Home Family & Relationship Faith Communities Can Perpetuate Domestic and Intimate Partner Violence, Suggests New Study

Faith Communities Can Perpetuate Domestic and Intimate Partner Violence, Suggests New Study

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A new study sheds light on the complex role of faith communities in perpetuating domestic and intimate partner violence (IPV). The research, conducted in the states of Kansas and Missouri, delves into the lived experiences of abusers seeking faith-based counselling and reveals a troubling relationship between faith culture and abusive behaviour.

The study was spearheaded by Tara D. Wallace from Liberty University’s School of Behavioral Sciences. The research aimed to fill a significant gap in existing literature by exploring the attitudes, behaviours, and cultural aspects of faith communities that support abusers’ actions.

The study’s participants, all self-identified male abusers, shared their experiences of seeking faith-based counselling after episodes of IPV. The findings indicate that these individuals experienced a range of conflicts both before and after engaging with faith-based counsellors, which profoundly impacted their relationships with survivors, their support networks, and their faith communities.

Participants reported feelings of confusion, demasculinisation, and mistrust towards the faith community as a source of restoration. The lack of clear guidance and the presence of mixed messages often exacerbated their abusive tendencies rather than alleviating them.

One of the most striking revelations of the study is the ambiguous and sometimes harmful role faith communities play in addressing IPV. Faith-based counsellors, pastors, and laypersons often lack formal education on domestic violence, which leads to inconsistent and ineffective responses to abuse. This deficiency not only fails to provide adequate support to survivors but also reinforces abusers’ behaviours by excusing or enabling their actions .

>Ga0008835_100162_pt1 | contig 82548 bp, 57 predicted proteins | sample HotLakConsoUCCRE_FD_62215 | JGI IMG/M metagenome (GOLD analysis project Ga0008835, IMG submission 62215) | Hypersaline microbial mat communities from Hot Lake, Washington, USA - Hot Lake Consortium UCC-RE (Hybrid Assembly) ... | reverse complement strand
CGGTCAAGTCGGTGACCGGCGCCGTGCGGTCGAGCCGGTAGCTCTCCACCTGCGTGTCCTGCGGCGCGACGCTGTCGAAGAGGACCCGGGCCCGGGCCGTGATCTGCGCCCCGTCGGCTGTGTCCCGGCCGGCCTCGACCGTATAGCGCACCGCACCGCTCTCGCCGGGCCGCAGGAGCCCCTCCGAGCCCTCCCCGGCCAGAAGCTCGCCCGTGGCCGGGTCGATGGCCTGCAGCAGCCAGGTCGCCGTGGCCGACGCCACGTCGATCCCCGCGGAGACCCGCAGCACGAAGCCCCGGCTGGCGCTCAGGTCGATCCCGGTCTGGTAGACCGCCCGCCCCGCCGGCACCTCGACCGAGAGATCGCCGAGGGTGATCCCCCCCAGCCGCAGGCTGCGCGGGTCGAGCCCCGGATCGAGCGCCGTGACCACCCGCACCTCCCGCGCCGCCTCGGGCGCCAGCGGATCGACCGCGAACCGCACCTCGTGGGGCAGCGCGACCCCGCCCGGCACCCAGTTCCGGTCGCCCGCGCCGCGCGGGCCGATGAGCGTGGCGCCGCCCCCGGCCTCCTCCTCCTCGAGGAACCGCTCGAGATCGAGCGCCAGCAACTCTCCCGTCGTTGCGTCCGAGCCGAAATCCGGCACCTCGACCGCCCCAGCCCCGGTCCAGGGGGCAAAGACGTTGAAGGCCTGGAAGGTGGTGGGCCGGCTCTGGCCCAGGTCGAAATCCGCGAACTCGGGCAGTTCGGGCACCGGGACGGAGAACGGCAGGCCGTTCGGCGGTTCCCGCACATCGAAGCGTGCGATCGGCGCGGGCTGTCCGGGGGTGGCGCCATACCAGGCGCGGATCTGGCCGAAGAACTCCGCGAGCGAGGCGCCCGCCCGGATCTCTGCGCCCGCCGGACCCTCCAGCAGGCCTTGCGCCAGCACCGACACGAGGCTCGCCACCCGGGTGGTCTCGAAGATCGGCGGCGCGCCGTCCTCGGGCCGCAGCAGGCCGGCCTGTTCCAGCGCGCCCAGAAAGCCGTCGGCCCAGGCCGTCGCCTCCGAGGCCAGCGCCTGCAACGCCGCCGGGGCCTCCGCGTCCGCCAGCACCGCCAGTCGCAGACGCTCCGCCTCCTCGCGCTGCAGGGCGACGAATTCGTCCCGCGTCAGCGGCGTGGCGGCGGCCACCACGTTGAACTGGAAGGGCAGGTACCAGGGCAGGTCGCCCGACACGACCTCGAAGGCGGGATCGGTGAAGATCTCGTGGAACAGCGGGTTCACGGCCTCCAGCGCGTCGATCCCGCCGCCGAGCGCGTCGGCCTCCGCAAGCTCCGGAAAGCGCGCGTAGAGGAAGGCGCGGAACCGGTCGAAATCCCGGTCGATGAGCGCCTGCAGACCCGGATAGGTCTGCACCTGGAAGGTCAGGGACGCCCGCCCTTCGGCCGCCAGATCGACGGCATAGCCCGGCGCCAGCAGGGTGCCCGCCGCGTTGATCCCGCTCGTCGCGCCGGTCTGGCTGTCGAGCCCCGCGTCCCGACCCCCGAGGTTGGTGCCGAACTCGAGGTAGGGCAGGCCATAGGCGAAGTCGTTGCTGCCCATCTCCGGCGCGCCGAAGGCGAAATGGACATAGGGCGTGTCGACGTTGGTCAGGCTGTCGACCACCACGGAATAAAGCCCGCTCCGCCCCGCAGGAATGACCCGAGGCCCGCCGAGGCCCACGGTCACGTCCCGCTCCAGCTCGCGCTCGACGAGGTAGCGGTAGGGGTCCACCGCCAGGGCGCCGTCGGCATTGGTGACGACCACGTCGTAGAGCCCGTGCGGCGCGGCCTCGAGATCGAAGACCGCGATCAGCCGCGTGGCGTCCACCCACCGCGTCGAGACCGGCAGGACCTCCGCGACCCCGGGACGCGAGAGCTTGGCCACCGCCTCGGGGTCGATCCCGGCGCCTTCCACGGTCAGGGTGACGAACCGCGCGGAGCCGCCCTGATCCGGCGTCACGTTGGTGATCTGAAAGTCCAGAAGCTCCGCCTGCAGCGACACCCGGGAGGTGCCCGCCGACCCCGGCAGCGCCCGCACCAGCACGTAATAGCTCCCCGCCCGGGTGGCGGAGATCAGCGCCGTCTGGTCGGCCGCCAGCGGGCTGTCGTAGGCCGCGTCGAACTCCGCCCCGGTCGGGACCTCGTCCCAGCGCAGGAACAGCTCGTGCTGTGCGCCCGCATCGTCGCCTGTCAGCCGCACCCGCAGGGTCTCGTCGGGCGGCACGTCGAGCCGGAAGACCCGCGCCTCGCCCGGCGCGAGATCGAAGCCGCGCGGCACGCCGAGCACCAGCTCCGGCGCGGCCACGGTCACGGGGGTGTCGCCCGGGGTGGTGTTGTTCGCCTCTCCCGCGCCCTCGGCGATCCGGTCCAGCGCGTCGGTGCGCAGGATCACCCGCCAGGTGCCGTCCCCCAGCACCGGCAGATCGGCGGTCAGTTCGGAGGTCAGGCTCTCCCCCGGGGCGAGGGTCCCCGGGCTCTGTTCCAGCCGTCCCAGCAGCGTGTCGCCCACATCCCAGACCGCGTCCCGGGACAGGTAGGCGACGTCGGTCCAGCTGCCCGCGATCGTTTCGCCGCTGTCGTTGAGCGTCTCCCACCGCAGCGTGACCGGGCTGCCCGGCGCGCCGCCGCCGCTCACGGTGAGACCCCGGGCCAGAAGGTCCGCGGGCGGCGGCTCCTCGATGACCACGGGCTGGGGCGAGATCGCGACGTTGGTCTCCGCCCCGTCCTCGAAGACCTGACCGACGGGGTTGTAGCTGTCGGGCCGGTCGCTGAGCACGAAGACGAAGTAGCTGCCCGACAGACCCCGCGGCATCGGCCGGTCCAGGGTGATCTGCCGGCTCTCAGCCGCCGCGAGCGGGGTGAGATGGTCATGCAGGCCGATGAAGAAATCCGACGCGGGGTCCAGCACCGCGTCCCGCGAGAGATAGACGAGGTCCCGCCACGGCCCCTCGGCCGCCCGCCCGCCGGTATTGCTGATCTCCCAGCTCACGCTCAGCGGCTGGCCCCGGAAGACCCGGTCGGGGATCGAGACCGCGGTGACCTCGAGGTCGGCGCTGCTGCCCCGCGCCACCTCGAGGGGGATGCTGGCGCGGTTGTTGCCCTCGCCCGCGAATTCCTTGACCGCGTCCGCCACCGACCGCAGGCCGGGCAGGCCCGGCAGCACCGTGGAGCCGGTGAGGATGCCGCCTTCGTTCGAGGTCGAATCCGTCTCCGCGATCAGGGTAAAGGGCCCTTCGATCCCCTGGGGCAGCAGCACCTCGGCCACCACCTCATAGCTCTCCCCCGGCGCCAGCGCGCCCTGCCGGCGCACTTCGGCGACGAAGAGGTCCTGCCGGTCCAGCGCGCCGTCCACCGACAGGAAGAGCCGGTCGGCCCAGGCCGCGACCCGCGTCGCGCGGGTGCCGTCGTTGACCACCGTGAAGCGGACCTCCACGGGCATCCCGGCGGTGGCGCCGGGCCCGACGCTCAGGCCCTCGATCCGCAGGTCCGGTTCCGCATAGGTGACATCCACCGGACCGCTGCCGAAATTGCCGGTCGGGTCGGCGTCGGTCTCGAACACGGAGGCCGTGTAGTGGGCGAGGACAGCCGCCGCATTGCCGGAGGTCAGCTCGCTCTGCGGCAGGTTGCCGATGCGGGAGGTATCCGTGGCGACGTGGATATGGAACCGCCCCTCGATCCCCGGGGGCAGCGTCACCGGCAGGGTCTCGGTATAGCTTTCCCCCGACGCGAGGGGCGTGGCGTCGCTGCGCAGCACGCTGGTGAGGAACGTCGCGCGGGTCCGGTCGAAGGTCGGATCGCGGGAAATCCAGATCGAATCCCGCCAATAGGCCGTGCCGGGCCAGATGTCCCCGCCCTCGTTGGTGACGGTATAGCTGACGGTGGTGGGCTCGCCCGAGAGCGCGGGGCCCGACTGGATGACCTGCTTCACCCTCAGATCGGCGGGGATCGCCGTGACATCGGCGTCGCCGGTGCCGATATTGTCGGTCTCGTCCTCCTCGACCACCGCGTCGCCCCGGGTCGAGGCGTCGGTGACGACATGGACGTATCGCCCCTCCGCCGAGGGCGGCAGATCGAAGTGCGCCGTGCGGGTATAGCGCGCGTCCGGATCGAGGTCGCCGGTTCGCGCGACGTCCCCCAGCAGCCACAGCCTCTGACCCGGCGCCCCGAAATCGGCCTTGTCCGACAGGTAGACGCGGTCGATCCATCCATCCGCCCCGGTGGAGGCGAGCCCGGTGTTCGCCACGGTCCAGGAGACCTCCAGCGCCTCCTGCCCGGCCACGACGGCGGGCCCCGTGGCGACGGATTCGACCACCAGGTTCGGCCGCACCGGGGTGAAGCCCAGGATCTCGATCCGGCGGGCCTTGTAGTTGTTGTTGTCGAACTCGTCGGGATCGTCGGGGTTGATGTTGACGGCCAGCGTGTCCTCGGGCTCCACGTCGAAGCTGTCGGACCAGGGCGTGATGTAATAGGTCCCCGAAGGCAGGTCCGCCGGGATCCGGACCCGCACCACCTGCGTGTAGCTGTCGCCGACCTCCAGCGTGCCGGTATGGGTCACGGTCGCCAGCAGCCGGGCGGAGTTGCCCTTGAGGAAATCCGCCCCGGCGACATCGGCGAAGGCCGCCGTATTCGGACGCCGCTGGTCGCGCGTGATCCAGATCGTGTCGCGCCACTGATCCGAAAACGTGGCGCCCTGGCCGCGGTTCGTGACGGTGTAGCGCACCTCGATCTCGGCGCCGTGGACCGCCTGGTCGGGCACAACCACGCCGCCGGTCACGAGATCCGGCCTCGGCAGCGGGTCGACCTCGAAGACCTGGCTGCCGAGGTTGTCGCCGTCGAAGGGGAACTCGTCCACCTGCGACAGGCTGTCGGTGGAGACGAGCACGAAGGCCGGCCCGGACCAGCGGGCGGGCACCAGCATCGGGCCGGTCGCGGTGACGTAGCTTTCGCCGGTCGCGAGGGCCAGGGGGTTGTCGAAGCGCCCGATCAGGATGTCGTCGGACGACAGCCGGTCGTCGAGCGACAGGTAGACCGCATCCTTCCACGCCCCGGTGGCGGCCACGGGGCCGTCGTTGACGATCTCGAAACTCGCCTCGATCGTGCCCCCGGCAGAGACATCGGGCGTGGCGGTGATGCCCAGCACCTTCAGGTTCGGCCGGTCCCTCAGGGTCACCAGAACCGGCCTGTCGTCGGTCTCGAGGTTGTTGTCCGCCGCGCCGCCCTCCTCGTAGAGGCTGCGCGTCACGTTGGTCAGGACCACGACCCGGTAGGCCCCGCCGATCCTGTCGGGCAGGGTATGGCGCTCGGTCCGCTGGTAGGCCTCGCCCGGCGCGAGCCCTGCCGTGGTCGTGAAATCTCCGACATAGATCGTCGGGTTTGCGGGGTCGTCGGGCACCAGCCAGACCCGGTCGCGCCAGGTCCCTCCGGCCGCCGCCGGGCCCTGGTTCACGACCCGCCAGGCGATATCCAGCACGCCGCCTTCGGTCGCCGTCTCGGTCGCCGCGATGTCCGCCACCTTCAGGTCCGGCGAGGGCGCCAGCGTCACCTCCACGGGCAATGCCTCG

The research highlighted that abusers sought faith-based counselling not only for spiritual guidance but also for validation and justification of their behaviour. This reliance on faith communities for support often resulted in abusers receiving conflicting messages that further complicated their efforts to change. For instance, some participants noted that their faith communities emphasised forgiveness and repentance, sometimes at the expense of addressing the root causes of their abusive behaviour.

For survivors, the study’s findings are equally concerning. The culture within faith communities can lead to survivors receiving mixed messages about their abuse, which can contribute to their silence and reluctance to seek help. Survivors may be encouraged to stay in abusive relationships under the guise of preserving marriage or family unity, thereby perpetuating the cycle of abuse​.

Furthermore, the study revealed that interactions with faith-based counsellors often left survivors feeling blamed for the abuse they endured. This response can have detrimental effects on their self-esteem and mental health, leading to further isolation and entrapment in abusive relationships.

Wallace’s study underscores the urgent need for comprehensive education and training for faith-based counsellors on domestic and intimate partner violence. By understanding the dynamics of abuse and the appropriate ways to respond, faith communities can become a part of the solution rather than contributing to the problem.

The research advocates for a more informed and empathetic approach to counselling that prioritises the safety and well-being of survivors while holding abusers accountable for their actions. Additionally, it calls for faith communities to foster an environment where open discussions about IPV are encouraged, and support systems are put in place to help both survivors and abusers seek meaningful change.

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